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Bible Commentaries

Gary Hampton Commentary on Selected Books

Judges 7

 

 

Verses 1-25

The second invasion of the Midianites and their allies placed 135,000 troops in the land of Israel (Judges 8:10). Yet, when God saw the number of men who answered Gideon"s call to arms, he said 32,000 men were too many to go up against them. He did not want the people to think they had delivered themselves. God told Gideon to send the fearful home and 22,000 left the battlefield. There is no place in God"s army for the fearful (Revelation 21:8). Barne"s Notes says the name of the well, Harod, means trembling and may come from this very incident.

God still saw the 10,000 as too many so he had Gideon take them to the water to drink. Those who lapped the water like a dog were to be separated from those who got down on their knees. Thomas quotes from George Adam Smith who says, "The stream, which makes it possible for the occupiers of the hill to hold also the well against an enemy on the plain, forbids them to be careless in their use of the water; for they drink in the face of that enemy, and the reeds and shrubs which mark its course afford ample cover for hostile ambushes." He goes on the explain, "Those Israelites, therefore, who bowed themselves down on their knees, drinking headlong, did not appreciate their position or the foe; whereas those who merely crouched, lapping up the water with one hand, while they held their weapons in the other and kept their faces to the enemy, were aware of their danger, and had their hearts ready against all surprise."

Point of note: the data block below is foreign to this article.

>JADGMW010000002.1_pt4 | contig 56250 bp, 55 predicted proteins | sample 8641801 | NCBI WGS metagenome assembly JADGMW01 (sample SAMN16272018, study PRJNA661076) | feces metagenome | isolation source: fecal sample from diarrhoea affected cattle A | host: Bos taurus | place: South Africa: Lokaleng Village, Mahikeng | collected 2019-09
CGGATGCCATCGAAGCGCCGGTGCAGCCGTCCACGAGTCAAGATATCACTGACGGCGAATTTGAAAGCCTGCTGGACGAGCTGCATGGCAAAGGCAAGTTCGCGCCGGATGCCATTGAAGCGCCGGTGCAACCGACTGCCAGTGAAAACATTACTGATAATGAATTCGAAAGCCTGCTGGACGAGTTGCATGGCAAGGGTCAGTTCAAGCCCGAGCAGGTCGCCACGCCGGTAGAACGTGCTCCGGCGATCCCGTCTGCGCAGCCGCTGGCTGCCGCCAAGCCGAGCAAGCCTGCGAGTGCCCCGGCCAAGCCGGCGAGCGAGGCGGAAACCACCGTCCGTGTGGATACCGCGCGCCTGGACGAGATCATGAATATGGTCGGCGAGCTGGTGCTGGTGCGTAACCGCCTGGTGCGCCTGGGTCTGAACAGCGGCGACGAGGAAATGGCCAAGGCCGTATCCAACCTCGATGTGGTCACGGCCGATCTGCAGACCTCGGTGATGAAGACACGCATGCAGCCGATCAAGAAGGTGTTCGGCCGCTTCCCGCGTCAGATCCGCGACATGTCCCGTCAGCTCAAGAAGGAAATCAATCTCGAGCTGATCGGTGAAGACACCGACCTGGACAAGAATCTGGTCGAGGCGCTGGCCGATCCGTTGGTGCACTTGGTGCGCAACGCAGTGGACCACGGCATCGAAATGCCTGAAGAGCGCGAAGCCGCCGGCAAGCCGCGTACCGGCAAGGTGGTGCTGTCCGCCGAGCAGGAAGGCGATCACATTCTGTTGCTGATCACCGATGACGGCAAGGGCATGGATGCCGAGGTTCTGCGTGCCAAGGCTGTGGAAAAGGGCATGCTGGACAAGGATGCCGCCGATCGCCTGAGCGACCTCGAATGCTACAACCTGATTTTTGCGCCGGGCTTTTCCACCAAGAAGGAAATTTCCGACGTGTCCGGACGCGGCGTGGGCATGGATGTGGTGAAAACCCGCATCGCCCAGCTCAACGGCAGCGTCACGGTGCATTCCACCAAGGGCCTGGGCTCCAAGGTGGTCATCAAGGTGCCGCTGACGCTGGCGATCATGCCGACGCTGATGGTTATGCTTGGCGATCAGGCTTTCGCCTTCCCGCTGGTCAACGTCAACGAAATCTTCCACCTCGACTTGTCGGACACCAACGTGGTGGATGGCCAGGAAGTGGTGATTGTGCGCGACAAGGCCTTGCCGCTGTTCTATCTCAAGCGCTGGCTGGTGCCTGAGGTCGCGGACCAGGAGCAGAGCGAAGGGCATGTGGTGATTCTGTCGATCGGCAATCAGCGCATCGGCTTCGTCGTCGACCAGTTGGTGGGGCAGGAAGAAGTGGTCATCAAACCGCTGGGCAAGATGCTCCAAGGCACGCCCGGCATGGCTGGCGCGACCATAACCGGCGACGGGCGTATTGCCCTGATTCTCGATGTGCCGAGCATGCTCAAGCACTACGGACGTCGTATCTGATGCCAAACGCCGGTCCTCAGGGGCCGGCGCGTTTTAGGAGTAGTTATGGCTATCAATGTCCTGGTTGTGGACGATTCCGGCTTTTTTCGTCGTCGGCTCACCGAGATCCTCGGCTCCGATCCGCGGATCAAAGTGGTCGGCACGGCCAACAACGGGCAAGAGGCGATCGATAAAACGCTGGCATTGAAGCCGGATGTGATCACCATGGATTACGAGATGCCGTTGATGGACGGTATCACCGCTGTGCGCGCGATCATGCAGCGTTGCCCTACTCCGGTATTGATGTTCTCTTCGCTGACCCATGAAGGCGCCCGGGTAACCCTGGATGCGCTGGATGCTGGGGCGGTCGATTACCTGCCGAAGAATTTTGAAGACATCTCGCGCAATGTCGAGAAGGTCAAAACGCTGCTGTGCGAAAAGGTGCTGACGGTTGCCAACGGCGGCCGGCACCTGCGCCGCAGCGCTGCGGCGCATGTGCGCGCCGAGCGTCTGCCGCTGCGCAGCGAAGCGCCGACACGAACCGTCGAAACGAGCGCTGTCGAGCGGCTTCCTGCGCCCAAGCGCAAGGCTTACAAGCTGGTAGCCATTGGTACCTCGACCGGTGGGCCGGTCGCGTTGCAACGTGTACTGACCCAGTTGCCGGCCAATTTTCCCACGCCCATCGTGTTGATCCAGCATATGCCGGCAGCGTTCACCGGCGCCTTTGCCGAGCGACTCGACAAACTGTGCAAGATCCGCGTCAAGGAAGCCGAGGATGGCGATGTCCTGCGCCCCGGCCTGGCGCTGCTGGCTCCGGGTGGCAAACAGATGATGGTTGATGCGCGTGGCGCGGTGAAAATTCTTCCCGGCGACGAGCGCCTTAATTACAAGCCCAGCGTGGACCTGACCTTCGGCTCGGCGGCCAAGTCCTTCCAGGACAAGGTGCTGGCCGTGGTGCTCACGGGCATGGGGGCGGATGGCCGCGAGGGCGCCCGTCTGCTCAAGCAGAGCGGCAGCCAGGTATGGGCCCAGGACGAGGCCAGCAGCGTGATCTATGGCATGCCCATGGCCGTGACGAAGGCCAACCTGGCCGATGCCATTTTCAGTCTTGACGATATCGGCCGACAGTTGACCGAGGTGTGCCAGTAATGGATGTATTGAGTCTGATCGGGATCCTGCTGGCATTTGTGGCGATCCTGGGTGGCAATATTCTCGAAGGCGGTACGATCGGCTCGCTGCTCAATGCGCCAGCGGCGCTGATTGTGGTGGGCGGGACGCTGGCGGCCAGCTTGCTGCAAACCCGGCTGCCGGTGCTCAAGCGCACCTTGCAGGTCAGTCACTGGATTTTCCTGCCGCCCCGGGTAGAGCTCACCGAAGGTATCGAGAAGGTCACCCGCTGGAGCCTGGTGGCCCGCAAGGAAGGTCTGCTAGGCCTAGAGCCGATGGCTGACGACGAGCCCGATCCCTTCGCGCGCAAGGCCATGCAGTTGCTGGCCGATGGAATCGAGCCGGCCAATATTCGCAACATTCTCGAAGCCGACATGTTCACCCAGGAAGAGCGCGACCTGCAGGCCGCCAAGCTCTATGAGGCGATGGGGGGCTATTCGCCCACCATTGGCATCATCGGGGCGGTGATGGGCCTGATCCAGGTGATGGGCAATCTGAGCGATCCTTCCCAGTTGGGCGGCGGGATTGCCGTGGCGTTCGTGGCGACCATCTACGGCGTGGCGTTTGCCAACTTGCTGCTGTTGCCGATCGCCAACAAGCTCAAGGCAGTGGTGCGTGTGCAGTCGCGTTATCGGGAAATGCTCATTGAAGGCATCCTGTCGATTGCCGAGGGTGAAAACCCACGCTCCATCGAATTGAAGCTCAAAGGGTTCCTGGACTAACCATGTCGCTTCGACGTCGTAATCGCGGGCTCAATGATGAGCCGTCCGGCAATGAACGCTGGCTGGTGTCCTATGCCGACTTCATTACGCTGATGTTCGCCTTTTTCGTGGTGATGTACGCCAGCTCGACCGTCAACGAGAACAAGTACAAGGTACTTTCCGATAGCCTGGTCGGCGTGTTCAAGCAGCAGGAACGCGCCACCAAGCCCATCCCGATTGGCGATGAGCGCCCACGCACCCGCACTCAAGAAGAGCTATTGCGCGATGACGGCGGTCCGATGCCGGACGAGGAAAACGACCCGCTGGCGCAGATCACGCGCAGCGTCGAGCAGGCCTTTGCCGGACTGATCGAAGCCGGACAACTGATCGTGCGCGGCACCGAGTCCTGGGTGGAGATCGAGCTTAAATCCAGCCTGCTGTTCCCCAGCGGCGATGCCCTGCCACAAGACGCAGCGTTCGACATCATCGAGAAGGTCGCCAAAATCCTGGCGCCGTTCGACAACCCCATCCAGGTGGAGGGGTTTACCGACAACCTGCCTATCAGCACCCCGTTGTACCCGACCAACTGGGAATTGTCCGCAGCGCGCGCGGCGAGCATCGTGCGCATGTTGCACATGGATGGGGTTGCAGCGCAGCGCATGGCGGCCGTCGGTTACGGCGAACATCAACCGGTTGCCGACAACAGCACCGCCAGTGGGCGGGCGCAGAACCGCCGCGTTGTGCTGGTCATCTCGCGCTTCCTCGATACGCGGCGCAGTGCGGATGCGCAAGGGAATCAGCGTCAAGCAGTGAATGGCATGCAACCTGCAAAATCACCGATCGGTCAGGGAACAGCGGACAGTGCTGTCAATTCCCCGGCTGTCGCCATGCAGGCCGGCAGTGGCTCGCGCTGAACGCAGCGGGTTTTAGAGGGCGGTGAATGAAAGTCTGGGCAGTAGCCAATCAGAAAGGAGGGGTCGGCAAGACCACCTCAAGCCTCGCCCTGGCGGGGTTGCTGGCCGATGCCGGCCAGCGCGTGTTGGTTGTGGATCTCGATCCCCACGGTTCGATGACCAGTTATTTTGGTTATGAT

God could now use the 300 men ready to fight to win the victory and bring deliverance to Israel. Though God was ready, he did allow Gideon the opportunity to go down to the camp of Midian at night and hear a dream that would strengthen him for battle. This may have been in part because the ratio between the armies had gone from 4 to 1, to 450 to 1. Gideon overheard a dream about a barley cake, representing Israel, that tumbled into the camp of Midian and knocked down a tent, representing the defeat of the host of Midian (Judges 7:1-14).

Perhaps now realizing the Lord can win the battle with many or a few (1 Samuel 14:6), Gideon divided his troops into 3 parts and sent them out with trumpets, pitchers and torches in them. At the beginning of the middle watch, which would have been about midnight, Gideon gave the signal. The men broke the pitchers, blew on the trumpets and shouted, "The sword of the Lord and of Gideon." The enemy ran out of their tents in confusion and the Lord caused them to turn on one another with their swords. While they were fleeing toward the Jordan, Gideon called for Ephraim to seize the watering places so retreat could be cut off (Judges 7:15-25).

 


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Bibliography Information
Hampton, Gary. "Commentary on Judges 7:4". "Gary Hampton Commentary on Selected Books". http://odl.studylight.org/commentaries/ghc/judges-7.html. 2014.

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